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Prime minister: Prime minister, the head of government in a country with a parliamentary or semipresidential political system

Prime Ministerial Power in 22 Countries, 1980-2000 ICPSR

Gendering Prime-Ministerial Power - Oxford Scholarship

The Prime Minister of India is the head of union government and has the responsibility ..
This study offers a measure of prime ministerial power to set government policy in 22 countries with established parliamentary democracies. The collection comprises variables relating to the power of prime ministers including an index of prime ministerial power, which consists of a quantitative score of the power of individually named prime ministers in their different terms based on an expert survey conducted in 2001-2003. The expert survey included questions in regard to the prime minister's degree of freedom in selecting cabinet ministers, moving or removing the cabinet ministers, and calling an election when desired. In addition, respondents were queried about the prime minister's ability to influence the cabinet agenda and the policy output of the current government, and the degree of government control over the parliament agenda. Additional variables in the data examined the political and institutional resources available to the prime ministers, of which the following topics were explored: the composition of the cabinet and prime minister's party, rate of government survival, strength of prime minister's party in the parliament, impact of the opposition party on policy, score of leadership influence, policy diversity in government, and government's ideological complexion.

Role and power of the prime minister ..

However the power that a prime minister has over his or her cabinet ..
(1) Prime ministerial terms of office for 22 parliamentary democracies. The data is time limited to those prime ministerial terms between January 1, 1980, and December 31, 1999, for most countries. For countries with more than 7 ministerial terms in the 20 year time span, only the 7 most recent prime ministerial terms are included. (2) Experts were selected for participation utilizing a number of criteria and sources, with the aim to contact the universe of political scientists in each of the 22 countries with an established parliamentary democracy who study that country's executive or policy-making process. Out of the 413 expert surveys that were mailed, 249 completed expert survey responses were obtained. For more detailed information about sampling please refer to: O'Malley, Eoin. 2007. The Power of Prime Ministers: Results of an Expert Survey. International Political Science Review, 28(1): 7-27.


What are the sources of prime ministerial power

An ageing power station is in the spotlight as the Prime Minister tries to stop it closing in 2022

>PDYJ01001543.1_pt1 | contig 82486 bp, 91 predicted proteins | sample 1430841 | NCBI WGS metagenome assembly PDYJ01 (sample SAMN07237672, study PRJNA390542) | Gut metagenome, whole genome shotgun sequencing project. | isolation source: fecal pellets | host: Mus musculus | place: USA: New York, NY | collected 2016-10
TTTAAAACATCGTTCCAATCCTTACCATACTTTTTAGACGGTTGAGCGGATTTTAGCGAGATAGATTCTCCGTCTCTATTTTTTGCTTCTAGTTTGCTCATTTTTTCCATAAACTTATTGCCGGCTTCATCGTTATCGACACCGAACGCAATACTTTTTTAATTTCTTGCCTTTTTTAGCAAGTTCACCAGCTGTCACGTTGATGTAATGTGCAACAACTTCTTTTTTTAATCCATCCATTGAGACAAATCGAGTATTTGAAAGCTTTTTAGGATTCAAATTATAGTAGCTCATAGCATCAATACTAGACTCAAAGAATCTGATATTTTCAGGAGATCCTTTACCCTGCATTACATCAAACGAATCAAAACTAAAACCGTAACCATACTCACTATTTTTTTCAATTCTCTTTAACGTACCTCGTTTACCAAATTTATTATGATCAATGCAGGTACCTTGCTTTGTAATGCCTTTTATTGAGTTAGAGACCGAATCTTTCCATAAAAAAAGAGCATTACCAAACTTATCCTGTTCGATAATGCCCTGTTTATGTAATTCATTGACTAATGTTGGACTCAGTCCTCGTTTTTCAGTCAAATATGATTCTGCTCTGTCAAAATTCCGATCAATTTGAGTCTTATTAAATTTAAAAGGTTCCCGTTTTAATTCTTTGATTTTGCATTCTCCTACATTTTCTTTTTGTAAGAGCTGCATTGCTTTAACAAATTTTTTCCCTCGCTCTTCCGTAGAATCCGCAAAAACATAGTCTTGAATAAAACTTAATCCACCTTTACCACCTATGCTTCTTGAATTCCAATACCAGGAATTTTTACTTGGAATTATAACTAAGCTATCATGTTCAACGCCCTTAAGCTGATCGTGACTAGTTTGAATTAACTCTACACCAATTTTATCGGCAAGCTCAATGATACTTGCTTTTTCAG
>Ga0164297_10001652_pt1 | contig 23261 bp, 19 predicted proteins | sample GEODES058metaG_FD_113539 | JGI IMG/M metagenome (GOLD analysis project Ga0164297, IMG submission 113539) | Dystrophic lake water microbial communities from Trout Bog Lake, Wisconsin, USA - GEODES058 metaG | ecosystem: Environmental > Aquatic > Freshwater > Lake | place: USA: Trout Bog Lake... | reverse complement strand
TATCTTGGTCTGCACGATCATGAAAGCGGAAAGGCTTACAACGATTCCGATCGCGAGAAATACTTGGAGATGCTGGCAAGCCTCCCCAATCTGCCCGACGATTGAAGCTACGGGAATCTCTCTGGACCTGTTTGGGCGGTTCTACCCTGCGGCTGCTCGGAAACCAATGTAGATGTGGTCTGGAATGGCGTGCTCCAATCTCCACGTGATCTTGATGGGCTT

The data were sourced from editions of the European Journal of Political Research (EJPR) Political Data Yearbook, from various journal articles and books, and from an unpublished work. For further information about the data, please refer to the "Codebook for data on Prime ministerial power and its causes" section of the ICPSR codebook for a description of each variable and its source.

The "Expert Survey on Prime Ministers in Established Parliamentary Democracies" for the Netherlands has been provided in the ICPSR codebook. The variables pertaining to the questions asked in the expert survey are indicated in navy text in the "Codebook for data on Prime ministerial power and its causes".

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Variables PARTYLAB and PMSPARTY have the same variable label; PMSPARTY does not appear in the "Codebook for data on Prime ministerial power and its causes."

Minister (government) - Wikipedia

This chapter examines the records of five female prime ministers: Margaret Thatcher (United Kingdom), Kim Campbell (Canada), Jenny Shipley (New Zealand), Helen Clark (New Zealand) and Julia Gillard (Australia). These case studies illuminate what the study of male leaders alone conceals—namely, how gender shapes prime-ministerial power by affecting the institutions, ideology, and development of Anglo systems. Gender-based norms become embedded in institutions and ideas, and gender provides a lens that filters leadership traits and determines their value. The more adversarial the system, the more masculinist its norms and expectations of executive leadership tend to be. Female leaders in adversarial, Anglo systems often need to develop styles and strategies that show they are capable of being tough enough for the job. If they introduce a different approach to leadership, they might well appear too weak to lead.


O'Malley, Eoin. 2005. Give Them Awkward Choices: The operation of prime ministerial power. Unpublished PhD, Department of Political Science, Trinity College, Dublin.